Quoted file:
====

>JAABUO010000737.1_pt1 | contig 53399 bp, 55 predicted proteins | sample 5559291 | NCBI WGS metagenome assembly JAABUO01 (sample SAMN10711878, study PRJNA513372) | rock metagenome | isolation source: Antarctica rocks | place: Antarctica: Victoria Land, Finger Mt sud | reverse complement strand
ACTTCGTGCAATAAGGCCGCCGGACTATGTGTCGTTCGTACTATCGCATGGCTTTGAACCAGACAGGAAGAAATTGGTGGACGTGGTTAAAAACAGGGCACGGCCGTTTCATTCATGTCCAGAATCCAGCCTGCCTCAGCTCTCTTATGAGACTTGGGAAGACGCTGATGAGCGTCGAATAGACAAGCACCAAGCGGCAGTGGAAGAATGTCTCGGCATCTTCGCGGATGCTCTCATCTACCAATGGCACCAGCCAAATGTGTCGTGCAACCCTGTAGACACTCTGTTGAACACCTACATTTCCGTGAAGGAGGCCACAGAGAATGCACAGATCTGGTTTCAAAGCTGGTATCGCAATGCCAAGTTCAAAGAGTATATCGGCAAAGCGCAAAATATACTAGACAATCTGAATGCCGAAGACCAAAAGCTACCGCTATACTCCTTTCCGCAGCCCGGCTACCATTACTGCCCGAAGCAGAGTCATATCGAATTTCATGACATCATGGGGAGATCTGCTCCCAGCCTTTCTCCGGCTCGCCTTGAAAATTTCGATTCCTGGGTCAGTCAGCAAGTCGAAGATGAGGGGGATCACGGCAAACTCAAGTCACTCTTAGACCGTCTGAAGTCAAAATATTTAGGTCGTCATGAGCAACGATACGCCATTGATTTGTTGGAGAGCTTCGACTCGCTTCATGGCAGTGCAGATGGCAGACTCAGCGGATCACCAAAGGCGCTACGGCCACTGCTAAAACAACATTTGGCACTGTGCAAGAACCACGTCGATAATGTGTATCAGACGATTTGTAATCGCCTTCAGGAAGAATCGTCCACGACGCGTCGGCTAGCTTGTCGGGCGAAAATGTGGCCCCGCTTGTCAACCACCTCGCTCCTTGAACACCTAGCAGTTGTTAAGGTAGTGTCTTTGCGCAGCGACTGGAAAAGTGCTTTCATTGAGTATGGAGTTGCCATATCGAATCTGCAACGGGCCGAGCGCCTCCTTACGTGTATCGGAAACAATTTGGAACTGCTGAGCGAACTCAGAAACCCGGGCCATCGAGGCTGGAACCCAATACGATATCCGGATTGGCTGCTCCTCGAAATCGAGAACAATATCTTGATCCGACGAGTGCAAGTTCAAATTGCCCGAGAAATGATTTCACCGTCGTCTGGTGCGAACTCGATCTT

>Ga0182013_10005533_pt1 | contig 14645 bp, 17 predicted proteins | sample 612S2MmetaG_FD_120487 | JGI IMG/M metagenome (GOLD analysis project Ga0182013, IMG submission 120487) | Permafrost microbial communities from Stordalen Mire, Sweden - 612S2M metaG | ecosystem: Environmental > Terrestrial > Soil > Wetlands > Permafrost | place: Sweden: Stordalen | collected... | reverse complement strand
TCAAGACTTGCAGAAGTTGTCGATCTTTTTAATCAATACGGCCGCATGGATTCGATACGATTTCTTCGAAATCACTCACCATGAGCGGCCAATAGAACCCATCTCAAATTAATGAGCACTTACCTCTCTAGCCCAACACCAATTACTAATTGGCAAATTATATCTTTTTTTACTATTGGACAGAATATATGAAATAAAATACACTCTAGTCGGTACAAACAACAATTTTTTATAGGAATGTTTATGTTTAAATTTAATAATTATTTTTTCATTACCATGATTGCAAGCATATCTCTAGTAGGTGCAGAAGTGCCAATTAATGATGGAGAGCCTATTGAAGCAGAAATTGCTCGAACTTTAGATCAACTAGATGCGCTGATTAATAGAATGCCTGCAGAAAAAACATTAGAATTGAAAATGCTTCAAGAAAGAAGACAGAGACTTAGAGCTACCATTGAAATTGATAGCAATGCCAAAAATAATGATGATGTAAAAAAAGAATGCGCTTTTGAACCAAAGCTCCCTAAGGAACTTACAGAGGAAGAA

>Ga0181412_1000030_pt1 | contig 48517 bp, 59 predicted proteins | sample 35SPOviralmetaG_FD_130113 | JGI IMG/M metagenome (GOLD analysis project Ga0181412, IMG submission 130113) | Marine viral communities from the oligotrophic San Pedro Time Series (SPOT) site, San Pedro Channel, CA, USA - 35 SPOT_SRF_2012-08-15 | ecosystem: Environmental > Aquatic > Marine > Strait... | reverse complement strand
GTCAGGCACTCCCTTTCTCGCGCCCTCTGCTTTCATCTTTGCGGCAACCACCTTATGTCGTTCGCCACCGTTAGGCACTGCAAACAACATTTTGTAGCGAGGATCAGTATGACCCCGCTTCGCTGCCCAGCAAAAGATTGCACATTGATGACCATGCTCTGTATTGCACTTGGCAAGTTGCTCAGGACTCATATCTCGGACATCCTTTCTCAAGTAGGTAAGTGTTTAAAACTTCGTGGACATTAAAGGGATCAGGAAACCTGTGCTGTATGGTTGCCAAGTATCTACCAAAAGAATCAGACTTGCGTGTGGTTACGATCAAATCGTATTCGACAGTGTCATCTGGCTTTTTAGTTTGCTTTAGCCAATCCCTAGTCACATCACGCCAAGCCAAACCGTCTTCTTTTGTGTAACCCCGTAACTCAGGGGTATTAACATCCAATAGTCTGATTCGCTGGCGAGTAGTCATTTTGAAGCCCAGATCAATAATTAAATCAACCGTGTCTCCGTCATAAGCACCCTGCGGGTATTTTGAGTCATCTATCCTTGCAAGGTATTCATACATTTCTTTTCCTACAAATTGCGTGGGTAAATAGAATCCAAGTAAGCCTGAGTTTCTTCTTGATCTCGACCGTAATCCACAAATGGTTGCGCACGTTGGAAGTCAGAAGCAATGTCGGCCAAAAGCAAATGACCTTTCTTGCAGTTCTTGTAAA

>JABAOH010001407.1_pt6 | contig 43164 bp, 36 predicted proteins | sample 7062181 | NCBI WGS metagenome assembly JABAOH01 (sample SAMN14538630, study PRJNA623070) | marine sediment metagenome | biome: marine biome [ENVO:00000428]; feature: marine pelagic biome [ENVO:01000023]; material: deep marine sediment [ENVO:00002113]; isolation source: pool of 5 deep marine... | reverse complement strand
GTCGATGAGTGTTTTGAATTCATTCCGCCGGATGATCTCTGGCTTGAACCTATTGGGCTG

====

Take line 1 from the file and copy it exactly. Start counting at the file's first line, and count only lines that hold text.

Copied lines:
>JAABUO010000737.1_pt1 | contig 53399 bp, 55 predicted proteins | sample 5559291 | NCBI WGS metagenome assembly JAABUO01 (sample SAMN10711878, study PRJNA513372) | rock metagenome | isolation source: Antarctica rocks | place: Antarctica: Victoria Land, Finger Mt sud | reverse complement strand